Hi leGreve, many thanks for replying!
The lamps we use are ancient Bron genny lamps. The generators vary from 1600-3200 watts. These can be had on the grey market for a bargain since every once in a while some old timer either quits or crashes. These old Brons are going steady after more than 20 years. Does help that our studio manager used to sell them though
Using 1 or two for white outs is a matter of taste. You probably get the feeling that I like to play by lights rules, that's why I use 1 lamp most of the time. My colleagues how ever use two... one main light off right and from behind and then a soft light from the front to soften.
I don't like this as it is not natural. I use one of the large styro boards to bounce the main light and pick up the rest in photoshop (or even better in the raw file in Capture One).
I almost always put a second lamp on when doing shots like that yarn. This has the grid... I think the proper word is not grid but something else. Maybe "honeycomb" or something like that, it goes inside the reflector anyways. I use either the tight one or the very open one.
You could use a soft box... it's pretty much the same thing. I think the reason we have those large screens is because our boss is a bit on the "let's save money" side. It's ok since they work fine. The frost filter works pretty much as the soft box does, so yes, I myself would probably buy a soft box as well.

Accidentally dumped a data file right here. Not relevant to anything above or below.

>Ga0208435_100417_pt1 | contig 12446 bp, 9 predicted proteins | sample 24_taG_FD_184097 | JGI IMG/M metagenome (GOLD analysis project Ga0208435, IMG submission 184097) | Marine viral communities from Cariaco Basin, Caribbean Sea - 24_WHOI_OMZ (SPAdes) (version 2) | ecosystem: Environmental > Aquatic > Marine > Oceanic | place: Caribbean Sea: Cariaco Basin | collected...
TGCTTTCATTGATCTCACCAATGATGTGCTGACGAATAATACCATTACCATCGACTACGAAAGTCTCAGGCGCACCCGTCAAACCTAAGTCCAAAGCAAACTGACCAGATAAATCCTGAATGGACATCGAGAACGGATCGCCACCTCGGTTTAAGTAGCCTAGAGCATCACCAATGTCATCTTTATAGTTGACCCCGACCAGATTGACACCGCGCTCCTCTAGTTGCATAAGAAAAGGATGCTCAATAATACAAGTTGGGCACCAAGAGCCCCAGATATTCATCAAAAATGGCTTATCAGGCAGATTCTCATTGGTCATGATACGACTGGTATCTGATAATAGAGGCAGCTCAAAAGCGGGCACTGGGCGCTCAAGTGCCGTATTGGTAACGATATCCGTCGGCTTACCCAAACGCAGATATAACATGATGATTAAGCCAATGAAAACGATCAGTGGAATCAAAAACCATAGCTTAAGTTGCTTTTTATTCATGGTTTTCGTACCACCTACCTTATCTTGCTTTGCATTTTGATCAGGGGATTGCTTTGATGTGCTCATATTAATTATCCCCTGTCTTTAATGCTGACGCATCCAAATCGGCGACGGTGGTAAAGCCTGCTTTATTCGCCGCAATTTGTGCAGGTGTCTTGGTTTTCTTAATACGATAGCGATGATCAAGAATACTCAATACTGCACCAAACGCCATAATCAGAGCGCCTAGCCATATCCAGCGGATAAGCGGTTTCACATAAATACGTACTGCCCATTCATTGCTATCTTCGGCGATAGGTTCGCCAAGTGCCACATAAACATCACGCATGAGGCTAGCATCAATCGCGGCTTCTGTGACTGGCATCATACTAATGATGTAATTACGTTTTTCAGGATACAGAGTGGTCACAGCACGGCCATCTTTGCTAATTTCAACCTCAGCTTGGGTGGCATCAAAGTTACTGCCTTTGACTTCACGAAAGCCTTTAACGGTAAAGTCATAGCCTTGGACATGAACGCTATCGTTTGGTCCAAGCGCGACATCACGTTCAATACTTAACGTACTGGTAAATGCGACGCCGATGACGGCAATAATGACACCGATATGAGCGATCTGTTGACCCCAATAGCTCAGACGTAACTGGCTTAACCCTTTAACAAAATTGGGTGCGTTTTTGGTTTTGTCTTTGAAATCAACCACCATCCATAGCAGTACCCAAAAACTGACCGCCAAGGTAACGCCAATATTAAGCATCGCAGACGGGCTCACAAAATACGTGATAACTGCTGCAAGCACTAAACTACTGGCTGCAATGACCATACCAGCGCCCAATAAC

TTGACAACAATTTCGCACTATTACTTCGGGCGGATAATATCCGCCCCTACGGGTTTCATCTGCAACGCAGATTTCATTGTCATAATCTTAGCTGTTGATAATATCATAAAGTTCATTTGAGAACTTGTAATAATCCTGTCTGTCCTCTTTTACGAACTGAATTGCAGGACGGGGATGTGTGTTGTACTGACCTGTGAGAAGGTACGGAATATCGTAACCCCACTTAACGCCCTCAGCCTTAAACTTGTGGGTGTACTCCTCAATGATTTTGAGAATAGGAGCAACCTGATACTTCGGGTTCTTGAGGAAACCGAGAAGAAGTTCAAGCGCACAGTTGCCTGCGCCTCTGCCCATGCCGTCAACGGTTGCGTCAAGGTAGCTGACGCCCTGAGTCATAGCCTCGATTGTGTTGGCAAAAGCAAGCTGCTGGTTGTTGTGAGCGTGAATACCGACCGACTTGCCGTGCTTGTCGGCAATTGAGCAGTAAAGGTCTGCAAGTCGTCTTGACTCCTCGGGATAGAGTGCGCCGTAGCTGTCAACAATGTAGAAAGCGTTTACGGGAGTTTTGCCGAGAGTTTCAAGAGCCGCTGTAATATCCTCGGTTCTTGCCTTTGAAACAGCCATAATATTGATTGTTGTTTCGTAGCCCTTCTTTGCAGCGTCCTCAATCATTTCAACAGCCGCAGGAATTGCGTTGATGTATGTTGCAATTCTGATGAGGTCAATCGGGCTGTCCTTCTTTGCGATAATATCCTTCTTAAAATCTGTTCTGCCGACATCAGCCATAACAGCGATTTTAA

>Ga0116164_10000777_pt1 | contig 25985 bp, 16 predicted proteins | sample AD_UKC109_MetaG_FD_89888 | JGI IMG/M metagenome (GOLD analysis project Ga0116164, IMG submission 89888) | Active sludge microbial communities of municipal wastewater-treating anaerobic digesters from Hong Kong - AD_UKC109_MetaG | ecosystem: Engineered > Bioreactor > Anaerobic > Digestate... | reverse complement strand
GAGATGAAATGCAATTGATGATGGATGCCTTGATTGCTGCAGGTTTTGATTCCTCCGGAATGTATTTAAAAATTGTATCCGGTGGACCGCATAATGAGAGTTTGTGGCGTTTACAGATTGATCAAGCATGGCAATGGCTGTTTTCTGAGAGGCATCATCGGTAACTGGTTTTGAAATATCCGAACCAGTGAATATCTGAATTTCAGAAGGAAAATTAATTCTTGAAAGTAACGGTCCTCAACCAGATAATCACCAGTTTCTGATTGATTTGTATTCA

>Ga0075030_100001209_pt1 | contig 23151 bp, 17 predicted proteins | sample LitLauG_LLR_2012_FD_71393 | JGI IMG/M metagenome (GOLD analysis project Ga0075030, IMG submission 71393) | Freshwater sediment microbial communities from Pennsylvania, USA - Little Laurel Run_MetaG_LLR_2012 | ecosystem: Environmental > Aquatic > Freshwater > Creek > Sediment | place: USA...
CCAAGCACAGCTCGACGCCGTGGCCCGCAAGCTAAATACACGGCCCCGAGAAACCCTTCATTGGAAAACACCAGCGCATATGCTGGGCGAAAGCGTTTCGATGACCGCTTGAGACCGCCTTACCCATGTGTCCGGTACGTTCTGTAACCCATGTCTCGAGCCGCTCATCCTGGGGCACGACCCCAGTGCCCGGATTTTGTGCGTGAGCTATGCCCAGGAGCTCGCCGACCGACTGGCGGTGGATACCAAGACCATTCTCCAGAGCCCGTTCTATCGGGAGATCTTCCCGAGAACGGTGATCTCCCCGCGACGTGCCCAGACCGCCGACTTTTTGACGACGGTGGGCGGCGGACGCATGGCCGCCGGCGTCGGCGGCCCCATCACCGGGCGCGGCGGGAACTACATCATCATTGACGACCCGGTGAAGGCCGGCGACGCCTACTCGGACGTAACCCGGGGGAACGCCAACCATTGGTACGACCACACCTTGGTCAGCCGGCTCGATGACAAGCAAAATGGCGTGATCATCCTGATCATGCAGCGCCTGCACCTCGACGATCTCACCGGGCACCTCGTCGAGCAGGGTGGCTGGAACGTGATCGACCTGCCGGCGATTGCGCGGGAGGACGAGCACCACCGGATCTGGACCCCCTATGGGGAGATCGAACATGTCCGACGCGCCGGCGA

If you're doing pure studio shots, it gets a bit tricky. When I was an apprentice, I worked in a large daylight studio with all white walls and ceilings. I think the only reason this studio could still work during winter (winter is similar to no windows
), was because we could step some meters away from the walls and build the "room" there. Then we would bounce 1 or two lamps off the wall to act as a broad light source like the sun. The thing is, if you do it with 1 lamp you need it a bit further away from the wall than with two lamps and it also has to be a bit more powerful... again depending on aperture. In this case I'm thinking F11/16.
This might do the trick of bringing out texture in the subject as well, but if it doesn't we would need a 3rd lamp to skim across the subject with a honeycomb in camera height (from the same side as the bounced light... see file below.
As often as possible I would try to get at least light from the side. The only time when I would light from the same direction as I shooting is when I try to light up the front of the subject and even then I would try to make it come from the side and try to hit the subject evenly.
Imagine you point that 3rd lamp more or less directly on the sofa. You'd get one side light than the other. To avoid this you turn the lamp off to the side as if you were lighting just past the sofa. Instead you're actually hitting the sofa with edge light on the side closest to the lamp and direct light on the side furthest away. That would balance things out a bit.
Or in other words... try to center the lamp just off the corner furthest away from the lamp.
This is of course by no means a set of rules but a guideline that can be altered and changed according to taste and needs